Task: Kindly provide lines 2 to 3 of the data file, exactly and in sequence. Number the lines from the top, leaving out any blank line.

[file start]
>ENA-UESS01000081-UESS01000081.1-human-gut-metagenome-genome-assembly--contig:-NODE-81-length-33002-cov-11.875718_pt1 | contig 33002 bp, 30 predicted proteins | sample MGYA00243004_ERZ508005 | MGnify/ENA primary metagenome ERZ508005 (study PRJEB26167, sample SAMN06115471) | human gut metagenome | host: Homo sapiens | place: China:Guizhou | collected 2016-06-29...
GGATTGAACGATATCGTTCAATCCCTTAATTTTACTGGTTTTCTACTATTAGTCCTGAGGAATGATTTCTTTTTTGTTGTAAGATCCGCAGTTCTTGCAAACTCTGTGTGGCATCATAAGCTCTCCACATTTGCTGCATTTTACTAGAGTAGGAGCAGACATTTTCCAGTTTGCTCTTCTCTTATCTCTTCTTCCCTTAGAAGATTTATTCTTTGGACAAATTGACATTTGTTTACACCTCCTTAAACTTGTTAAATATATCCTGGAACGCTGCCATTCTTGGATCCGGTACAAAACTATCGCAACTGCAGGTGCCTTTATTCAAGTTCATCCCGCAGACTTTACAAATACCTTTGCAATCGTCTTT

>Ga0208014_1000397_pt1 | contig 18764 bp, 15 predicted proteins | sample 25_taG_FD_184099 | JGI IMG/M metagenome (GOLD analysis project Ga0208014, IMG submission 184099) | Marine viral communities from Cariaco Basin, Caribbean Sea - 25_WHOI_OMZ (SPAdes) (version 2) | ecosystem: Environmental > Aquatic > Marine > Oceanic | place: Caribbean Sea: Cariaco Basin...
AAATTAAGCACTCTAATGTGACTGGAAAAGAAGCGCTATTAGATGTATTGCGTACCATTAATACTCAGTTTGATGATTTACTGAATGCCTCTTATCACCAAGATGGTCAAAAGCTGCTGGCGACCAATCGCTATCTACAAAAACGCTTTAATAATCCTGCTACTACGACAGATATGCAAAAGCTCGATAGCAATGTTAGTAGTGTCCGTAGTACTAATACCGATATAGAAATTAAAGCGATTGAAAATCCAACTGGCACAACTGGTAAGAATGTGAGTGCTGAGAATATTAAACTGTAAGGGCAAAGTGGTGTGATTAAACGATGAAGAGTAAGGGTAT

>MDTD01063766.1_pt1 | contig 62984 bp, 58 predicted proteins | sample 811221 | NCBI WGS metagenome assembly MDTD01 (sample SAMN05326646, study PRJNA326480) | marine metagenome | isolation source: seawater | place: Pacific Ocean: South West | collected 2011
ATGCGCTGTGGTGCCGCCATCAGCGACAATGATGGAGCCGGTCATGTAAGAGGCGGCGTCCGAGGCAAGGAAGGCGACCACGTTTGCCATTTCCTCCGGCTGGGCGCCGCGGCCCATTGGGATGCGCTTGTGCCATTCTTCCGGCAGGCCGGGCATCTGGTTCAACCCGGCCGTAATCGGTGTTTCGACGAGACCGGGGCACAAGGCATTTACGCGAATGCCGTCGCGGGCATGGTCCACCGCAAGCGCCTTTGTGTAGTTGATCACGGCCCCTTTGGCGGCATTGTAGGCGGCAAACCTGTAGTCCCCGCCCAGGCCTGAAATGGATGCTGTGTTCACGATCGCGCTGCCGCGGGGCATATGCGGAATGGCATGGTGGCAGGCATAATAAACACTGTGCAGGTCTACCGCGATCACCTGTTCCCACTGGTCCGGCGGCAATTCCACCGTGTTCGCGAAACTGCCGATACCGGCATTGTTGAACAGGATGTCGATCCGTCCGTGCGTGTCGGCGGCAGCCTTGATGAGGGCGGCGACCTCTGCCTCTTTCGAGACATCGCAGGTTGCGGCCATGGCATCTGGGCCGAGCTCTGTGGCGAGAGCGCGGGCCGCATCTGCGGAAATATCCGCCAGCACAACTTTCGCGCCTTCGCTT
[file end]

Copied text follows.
GGATTGAACGATATCGTTCAATCCCTTAATTTTACTGGTTTTCTACTATTAGTCCTGAGGAATGATTTCTTTTTTGTTGTAAGATCCGCAGTTCTTGCAAACTCTGTGTGGCATCATAAGCTCTCCACATTTGCTGCATTTTACTAGAGTAGGAGCAGACATTTTCCAGTTTGCTCTTCTCTTATCTCTTCTTCCCTTAGAAGATTTATTCTTTGGACAAATTGACATTTGTTTACACCTCCTTAAACTTGTTAAATATATCCTGGAACGCTGCCATTCTTGGATCCGGTACAAAACTATCGCAACTGCAGGTGCCTTTATTCAAGTTCATCCCGCAGACTTTACAAATACCTTTGCAATCGTCTTT

>Ga0208014_1000397_pt1 | contig 18764 bp, 15 predicted proteins | sample 25_taG_FD_184099 | JGI IMG/M metagenome (GOLD analysis project Ga0208014, IMG submission 184099) | Marine viral communities from Cariaco Basin, Caribbean Sea - 25_WHOI_OMZ (SPAdes) (version 2) | ecosystem: Environmental > Aquatic > Marine > Oceanic | place: Caribbean Sea: Cariaco Basin...